Ah, the Tyrannosaurs rex, the tyrant lizard king. That great beast was certainly a formidable predator of the Cretaceous (no, not Jurassic) period. But while science has moved on from the idea of the T. rex as a scaly reptilian monster, for a lot of people our imagination of it is firmly stuck in Jurassic Park.
Here’s what we now know: The Tyrannosaurs rex looked more like a giant bird than a lizard. It was covered in feathers, like many in the theropod family, of which all living species of bird are a part. Today’s paleoart has caught up with this idea, and no self-respecting dinosaur aficionado would draw a T. rex without at least some feathery covering. But there’s another T. rex trope that still needs busting: Those gnarly, gnashing teeth.
See, there’s no good evidence to support the idea that you could see a Tyrannosaur’s teeth if her mouth was closed. As Robert Reisz, a vertebrate paleontologist with the University of Toronto, points out, nearly all living animals with enamel teeth have lips to cover them up, so they stay moist and protected within the mouth. The only exception is the crocodile, which lives in a naturally moist environment.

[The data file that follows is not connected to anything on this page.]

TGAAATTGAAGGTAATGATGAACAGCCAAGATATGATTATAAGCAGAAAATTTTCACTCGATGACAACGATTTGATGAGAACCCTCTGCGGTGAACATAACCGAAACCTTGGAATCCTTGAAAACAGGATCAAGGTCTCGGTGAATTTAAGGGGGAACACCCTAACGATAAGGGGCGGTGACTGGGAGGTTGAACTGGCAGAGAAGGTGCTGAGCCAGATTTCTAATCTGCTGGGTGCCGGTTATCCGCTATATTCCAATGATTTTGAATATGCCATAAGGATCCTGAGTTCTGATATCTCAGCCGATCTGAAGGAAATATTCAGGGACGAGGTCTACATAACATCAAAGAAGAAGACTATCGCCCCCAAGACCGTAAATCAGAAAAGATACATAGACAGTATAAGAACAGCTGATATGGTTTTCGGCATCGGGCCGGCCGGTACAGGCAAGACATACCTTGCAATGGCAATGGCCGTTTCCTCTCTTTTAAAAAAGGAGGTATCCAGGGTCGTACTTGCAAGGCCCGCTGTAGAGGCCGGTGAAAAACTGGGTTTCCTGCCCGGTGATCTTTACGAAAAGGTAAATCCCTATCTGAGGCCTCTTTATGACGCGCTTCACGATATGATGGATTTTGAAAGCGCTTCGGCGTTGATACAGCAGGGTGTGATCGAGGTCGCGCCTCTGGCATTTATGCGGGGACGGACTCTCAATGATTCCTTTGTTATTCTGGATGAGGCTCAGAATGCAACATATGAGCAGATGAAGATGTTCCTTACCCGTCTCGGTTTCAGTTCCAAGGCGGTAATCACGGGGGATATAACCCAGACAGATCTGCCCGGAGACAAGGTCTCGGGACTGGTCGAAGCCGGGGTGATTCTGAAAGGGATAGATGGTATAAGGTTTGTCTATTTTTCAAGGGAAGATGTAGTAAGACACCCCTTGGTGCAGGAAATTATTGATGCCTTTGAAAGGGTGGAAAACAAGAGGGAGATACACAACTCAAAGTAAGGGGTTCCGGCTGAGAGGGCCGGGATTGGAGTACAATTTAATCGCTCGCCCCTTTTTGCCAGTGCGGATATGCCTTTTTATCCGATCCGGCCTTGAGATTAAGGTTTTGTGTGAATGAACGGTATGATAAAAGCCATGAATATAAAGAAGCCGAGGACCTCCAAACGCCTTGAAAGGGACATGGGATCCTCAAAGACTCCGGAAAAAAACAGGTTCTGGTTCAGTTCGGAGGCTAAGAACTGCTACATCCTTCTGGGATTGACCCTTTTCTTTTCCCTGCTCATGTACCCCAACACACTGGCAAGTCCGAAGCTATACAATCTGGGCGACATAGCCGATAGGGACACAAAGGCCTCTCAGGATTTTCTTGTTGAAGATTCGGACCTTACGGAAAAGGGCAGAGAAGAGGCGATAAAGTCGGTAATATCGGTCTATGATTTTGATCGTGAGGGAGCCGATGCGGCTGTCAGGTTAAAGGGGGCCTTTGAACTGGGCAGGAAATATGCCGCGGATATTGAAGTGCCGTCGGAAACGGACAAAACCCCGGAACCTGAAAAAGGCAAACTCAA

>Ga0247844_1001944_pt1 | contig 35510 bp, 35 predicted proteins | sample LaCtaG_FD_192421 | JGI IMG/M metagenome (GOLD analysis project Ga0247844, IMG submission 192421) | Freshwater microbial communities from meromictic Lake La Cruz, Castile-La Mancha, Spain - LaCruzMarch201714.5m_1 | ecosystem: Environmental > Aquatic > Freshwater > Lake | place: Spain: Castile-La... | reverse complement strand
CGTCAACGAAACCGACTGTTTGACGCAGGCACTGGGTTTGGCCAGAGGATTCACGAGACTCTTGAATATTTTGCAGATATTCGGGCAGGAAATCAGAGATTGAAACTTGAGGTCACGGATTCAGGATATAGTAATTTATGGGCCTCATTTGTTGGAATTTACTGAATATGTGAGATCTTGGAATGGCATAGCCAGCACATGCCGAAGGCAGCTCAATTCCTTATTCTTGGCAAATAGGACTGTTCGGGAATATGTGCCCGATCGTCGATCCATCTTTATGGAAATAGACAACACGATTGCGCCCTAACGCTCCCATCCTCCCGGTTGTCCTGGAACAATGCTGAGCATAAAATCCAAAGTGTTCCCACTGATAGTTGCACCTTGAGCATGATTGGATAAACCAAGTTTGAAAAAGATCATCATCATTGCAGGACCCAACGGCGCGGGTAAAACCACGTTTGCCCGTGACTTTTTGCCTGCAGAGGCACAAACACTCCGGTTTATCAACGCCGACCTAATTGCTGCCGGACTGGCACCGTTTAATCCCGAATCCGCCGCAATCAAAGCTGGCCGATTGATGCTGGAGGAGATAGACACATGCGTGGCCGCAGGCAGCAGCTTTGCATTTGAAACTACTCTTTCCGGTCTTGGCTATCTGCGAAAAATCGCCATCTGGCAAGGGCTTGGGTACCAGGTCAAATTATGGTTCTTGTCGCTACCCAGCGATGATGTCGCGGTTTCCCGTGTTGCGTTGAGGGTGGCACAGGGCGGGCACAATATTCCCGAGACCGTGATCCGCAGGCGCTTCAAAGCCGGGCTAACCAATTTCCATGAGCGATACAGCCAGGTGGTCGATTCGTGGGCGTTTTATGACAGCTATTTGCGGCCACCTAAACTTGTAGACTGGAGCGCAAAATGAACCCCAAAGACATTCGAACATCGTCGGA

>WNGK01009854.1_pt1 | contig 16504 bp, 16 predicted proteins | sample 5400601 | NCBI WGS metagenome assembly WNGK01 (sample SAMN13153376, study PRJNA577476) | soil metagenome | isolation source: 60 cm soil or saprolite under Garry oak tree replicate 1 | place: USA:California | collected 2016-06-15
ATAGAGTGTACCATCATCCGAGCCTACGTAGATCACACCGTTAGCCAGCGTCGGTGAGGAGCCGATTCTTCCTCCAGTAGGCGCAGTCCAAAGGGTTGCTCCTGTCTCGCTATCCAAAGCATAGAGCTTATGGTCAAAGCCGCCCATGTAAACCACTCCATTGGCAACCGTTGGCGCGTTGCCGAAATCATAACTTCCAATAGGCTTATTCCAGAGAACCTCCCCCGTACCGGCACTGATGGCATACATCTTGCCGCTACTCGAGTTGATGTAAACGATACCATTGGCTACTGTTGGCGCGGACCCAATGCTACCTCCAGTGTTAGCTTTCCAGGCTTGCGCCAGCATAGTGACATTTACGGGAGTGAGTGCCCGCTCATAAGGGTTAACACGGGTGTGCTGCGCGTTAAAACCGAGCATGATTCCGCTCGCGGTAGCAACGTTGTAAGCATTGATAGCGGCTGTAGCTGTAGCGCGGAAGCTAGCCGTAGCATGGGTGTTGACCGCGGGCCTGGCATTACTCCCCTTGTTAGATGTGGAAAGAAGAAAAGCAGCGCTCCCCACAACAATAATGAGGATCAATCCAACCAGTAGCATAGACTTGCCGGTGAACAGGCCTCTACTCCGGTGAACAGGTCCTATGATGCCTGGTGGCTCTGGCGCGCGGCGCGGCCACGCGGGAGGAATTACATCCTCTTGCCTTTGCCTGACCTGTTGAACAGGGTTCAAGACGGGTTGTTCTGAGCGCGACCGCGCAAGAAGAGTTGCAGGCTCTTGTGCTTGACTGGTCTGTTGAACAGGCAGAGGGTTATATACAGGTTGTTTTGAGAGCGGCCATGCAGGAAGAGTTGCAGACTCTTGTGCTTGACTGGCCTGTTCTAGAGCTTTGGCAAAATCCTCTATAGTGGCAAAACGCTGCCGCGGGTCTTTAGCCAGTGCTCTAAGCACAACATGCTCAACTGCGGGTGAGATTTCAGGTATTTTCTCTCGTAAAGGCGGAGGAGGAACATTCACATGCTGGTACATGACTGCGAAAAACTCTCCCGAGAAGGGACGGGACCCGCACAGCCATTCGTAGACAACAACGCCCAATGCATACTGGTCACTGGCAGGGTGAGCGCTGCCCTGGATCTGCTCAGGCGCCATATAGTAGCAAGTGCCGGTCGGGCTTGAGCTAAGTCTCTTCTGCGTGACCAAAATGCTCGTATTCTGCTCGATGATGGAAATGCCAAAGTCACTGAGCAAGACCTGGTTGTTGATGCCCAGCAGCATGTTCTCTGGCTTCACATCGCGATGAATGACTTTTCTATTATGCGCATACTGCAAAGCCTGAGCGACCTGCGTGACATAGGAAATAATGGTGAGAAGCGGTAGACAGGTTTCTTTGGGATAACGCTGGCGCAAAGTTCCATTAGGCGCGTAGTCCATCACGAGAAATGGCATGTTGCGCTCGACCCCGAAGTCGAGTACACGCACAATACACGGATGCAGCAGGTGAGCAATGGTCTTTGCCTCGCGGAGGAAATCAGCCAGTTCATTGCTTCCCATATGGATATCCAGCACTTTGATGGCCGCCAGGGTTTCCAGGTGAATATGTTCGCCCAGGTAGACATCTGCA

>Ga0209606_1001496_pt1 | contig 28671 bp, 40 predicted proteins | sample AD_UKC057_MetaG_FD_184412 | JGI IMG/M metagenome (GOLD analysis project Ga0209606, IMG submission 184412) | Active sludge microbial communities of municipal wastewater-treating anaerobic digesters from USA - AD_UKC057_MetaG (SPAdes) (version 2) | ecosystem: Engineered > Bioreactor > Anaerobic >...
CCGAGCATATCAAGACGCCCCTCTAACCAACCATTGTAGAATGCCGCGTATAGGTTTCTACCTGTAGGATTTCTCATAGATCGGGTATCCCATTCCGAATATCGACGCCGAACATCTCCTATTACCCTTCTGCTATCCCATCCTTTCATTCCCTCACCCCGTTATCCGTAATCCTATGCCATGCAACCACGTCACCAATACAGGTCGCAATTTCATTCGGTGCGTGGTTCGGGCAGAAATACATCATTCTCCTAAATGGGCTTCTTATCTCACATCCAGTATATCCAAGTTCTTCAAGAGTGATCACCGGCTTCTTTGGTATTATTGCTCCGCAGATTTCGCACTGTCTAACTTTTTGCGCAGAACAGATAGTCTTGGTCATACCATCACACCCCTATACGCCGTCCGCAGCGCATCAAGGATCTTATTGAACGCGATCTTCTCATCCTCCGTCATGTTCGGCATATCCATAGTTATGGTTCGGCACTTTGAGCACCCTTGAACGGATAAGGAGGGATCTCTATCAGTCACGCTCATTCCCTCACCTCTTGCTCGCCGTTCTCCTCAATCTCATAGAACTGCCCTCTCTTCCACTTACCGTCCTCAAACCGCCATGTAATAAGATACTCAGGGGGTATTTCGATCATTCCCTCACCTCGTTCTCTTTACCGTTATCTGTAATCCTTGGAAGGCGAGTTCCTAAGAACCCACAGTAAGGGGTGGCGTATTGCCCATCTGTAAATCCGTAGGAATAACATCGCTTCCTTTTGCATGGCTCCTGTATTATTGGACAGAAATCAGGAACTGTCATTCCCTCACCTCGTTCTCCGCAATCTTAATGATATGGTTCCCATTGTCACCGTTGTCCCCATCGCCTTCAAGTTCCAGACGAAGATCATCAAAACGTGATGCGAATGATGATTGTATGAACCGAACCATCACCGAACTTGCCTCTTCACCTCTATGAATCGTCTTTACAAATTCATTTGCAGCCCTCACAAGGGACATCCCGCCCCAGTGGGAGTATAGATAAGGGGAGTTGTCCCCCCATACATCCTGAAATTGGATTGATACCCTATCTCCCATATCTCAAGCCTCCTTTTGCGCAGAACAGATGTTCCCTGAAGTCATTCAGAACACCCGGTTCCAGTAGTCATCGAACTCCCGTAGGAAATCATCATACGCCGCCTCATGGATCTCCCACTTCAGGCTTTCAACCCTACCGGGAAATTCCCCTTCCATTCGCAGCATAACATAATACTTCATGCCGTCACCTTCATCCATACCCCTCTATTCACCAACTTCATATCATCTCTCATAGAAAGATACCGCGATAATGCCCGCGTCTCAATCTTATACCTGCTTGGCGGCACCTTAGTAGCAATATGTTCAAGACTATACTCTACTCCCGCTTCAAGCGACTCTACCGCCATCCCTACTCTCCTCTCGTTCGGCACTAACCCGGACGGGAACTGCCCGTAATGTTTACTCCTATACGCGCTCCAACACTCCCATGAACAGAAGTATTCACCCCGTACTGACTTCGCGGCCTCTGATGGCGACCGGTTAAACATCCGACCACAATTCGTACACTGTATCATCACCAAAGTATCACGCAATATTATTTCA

So the evidence very heavily points to a good set of lips covering up the T. rex’s most deadly weapon. And yet it’s rare to see a T. rex reconstruction with hidden teeth. There’s a few reasons why paleoart might be so stubborn on this point. For one, the large carnivorous dinosaurs have been drawn with bared teeth for so long, and it’s easy to copy what’s come before. For another, a T. rex with a mouth full of teeth just looks more ferocious, more emotionally compelling. For a third, all dinosaur reconstructions are based off of skeletons, of which the teeth are the most striking feature — it almost seems a shame to cover them up.
“I think the reality of what we know about dinosaurs is that they looked a lot less monstrous, and possibly, somewhat fancier and sillier,” said paleoartist John Conway in a recent conversation with Inverse. “A lot of meat-eating dinosaurs, you might not have even seen their teeth, most of the time. Even with their mouths open, maybe not.”
The Komodo dragon, for example, has a nasty set of serrated one-inch teeth, which look pretty fearsome if you’re looking at a skull, but in the living animal you can’t even see, even with a wide open mouth.
As for the T. rex, it was probably not running around doing all of that sprinting and squatting and growling that you see in CGI animations, said Conway. “A Tyrannosaurus, if you came across it in the real world, would strike you as a pretty athletic sort of animal, but its motion would be very, very stereotyped and quite smooth. Much like an elephant — you very rarely see them make jarring motions.”
If it could run, it was probably just barely a run, but you still wouldn’t want to get in its way. “It’s a huge animal, and even a fast walk is really quick,” he said. “Also, all that roaring stuff — I don’t buy any of it. Predators don’t just roar at their prey before they bite them.”